I started therapy to work on my bulimia and emotional eating issues and got to a point for a while when I wasn’t purging at all.  However, to make up for the lack of control I had with the food I was eating, I decided to take up an excessive amount of exercise.

I would run five miles to work, be on my feet all day long, and then run the five miles home and then some.  Every day.  I thought that it was healthy for me.  I mean, I was exercising, right?  Surely cardio is better than sticking your fingers down your throat multiple times a day.

However, my exercise obsession soon caught up with me.  I would give myself heat stroke, flu-like symptoms from dehydration, and my hair started to get coarse and thin.  My therapist told me that I was replacing one compulsive behavior for another and that we should start paying closer attention to my “triggers.”

I thought, “Lady, I don’t have any triggers other than the fact that I have to eat and I hate the way it makes me feel!

I kept food journals.  I wrote down what I had to eat.  I wrote down how I felt before and after I ate.  I documented the times I exercised and purged.  I visited a nutritionist.  I visited a psychiatrist.  I tried anti-depressants, anti-anxiety meds, and meditation.

I still obsessed over food and felt it’s complete control over me.

After I had graduated from college, I moved to New York.  I moved in with a boyfriend who was a secret alcoholic and 14 years my senior.  I was a secret emotional eater and bulimic and 24 years old.  You can only guess what this choice did for my eating disorder issues, I’m sure.

At first, as with any relationship, things were great.  We were in love, and things were perfect (well, as perfect as they could be).  I got a job, settled into life, and tried to keep a balanced diet and exercise.  I kept my bulimia issues a secret.  I would get up in the middle of the night to eat hidden food and then would purge in the bathroom.  I would binge eat on my lunch break and purge in the bathroom in the warehouse where nobody could hear me.  I guess in those days I thought, “as long as nobody knows I’m doing this and get away with it, I’m not doing anything wrong.”

What wonderful logic, huh?

If a bulimic person binges and purges when no one’s around, did it happen?  If only it were that easy to ignore.

As two people living with addictive personalities will clash, my boyfriend at the time and I started to bring out the worst in each other.  I drove him to drink, and he drove me to bulimia.  It was an awful cycle.   It was at this point that I officially switched from binging and purging and moved into emotional eating.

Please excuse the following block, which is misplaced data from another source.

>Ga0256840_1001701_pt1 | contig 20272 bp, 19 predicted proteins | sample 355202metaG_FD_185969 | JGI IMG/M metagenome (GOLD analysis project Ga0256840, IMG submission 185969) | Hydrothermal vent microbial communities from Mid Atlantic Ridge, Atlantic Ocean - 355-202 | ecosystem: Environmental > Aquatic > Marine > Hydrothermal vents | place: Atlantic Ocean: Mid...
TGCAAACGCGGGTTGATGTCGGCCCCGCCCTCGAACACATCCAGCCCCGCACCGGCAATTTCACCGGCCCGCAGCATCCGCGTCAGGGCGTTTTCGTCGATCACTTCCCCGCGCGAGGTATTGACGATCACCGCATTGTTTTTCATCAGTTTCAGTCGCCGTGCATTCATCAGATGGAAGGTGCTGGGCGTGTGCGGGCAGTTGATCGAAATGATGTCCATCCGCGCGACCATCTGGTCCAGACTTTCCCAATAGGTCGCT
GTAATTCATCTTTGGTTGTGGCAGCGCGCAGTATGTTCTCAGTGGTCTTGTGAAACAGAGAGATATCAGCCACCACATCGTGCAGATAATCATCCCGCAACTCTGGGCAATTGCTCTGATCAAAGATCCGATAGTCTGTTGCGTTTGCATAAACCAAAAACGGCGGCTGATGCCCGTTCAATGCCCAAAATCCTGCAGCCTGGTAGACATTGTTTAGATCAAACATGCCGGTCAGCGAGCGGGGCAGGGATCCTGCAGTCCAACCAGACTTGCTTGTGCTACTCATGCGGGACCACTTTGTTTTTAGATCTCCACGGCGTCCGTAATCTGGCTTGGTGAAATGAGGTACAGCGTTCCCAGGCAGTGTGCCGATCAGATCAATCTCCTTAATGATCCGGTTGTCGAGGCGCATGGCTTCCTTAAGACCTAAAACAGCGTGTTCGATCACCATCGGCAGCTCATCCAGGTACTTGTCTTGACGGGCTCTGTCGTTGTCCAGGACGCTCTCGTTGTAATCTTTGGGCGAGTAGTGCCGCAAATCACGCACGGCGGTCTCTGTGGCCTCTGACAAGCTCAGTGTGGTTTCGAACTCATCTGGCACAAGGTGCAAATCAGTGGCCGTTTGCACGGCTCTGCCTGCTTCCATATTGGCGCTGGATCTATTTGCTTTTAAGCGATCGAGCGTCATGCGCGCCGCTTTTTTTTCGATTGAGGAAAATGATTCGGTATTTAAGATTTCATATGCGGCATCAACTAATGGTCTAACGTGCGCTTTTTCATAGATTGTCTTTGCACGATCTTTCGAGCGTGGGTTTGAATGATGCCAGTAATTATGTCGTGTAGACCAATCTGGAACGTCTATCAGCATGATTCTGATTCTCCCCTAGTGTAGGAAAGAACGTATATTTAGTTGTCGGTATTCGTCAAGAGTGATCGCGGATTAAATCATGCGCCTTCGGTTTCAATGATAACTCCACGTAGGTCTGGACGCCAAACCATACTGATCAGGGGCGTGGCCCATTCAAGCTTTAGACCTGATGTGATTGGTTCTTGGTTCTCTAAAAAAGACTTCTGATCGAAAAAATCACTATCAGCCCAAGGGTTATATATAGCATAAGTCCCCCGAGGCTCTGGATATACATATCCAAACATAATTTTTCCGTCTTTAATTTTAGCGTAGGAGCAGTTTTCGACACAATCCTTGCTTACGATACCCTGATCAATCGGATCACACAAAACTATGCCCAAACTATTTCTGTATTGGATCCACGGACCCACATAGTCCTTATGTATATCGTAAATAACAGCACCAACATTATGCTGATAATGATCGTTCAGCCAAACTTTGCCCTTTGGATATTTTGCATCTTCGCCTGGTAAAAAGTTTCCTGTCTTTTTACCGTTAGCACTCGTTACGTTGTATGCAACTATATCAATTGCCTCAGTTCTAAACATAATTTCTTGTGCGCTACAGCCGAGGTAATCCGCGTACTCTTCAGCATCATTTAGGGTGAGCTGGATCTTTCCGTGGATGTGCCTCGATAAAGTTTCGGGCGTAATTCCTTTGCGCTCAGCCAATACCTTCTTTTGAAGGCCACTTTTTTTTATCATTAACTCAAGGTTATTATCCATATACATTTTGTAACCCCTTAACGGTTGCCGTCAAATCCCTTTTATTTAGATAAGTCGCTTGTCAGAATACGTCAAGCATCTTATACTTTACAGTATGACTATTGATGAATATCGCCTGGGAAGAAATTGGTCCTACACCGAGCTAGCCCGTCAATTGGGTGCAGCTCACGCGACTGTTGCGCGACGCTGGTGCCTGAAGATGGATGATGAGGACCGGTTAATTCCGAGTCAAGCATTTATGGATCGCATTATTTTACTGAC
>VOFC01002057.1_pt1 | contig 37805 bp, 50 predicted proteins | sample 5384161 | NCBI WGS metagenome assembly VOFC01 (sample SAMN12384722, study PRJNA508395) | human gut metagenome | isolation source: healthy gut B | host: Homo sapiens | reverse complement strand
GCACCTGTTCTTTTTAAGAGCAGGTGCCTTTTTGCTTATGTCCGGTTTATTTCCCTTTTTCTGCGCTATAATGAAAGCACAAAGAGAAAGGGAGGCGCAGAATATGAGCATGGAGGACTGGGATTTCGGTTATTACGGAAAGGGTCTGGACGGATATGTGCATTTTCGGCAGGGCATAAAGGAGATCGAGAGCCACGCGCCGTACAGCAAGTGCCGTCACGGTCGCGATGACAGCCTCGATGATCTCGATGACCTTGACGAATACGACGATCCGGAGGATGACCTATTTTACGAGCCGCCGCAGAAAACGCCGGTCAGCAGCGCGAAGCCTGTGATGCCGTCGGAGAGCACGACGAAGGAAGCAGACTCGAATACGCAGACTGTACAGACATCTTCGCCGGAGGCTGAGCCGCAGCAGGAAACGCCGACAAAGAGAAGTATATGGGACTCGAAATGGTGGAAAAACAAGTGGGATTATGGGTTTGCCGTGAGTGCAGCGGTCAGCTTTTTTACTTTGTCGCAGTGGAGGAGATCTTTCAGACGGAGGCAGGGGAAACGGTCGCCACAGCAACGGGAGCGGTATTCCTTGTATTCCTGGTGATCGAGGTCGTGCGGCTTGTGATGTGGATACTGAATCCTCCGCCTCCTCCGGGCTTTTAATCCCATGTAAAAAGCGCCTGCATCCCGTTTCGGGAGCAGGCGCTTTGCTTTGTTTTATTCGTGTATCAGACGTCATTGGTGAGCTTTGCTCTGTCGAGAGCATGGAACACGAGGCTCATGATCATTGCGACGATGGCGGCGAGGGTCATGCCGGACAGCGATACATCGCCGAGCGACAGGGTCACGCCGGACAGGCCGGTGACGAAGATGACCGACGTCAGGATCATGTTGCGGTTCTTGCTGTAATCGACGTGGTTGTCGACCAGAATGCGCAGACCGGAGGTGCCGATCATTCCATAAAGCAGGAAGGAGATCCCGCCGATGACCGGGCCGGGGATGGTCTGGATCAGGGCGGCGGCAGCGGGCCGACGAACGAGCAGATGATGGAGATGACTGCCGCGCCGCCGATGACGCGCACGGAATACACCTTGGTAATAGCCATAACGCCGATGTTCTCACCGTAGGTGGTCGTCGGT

I didn’t care about having friends or doing anything with my life.  I just cared about making myself numb by eating all the time.  When I went to the doctors for a yearly pap smear, they weighed me.  I weighed over 150 pounds.  I had never weighed that much in my life.  As a 5 foot tall girl, this was considerably overweight for my frame.  I became emotional.  It was as if it was the first time I had felt anything for months, but it wasn’t a good feeling.

I decided I had to do something.  I knew I was unhappy.  And I knew that what I was doing to myself was much bigger than what I could understand.  I decided to go back to a therapist, but this time I was going to be selective.  I couldn’t pick a decent boyfriend.  I couldn’t control myself with food.  However, I could control who I chose to help me get myself back.

My therapist’s specialties were eating disorders and anxiety; the two things from which I was suffering.  I never understood how much anxiety I had until I worked with her. I also never understood that it was the root of my problem.  Therapy helped me to understand the patterns of my behavior and how my underlying anxiety contributed to my disordered eating.

For once in my life, I felt like I was capable of understanding my behavior.

I learned that the cycle I was trapping myself in was something I could gain control over.

A couple of times, like during the recession when I couldn’t find a steady job and while my father was dying from cancer, I did relapse.

After I lost my father in 2011, I decided to change my life and take hold of my health.

I became a fitness instructor, certified personal trainer, and certified nutrition specialist.  I educated myself about exercise and food and how to use the two in a respectful and balanced manner.  I also started a blog, so I could talk about my passion for wellness and living a happy life.

In November, I married the love of my life, and in March I moved to Scotland to live with him.

My logic is no longer about all or nothing, black or white, and yes or no decisions.

I live in a grey world, and I couldn’t be happier about it.

I’m linking up with Amanda at Running with Spoons for Thursdays are for Thinking Out Loud.

Do you feel that mental illness is seen as a stigma?  For more information on Stigma Fighters and their mission click here.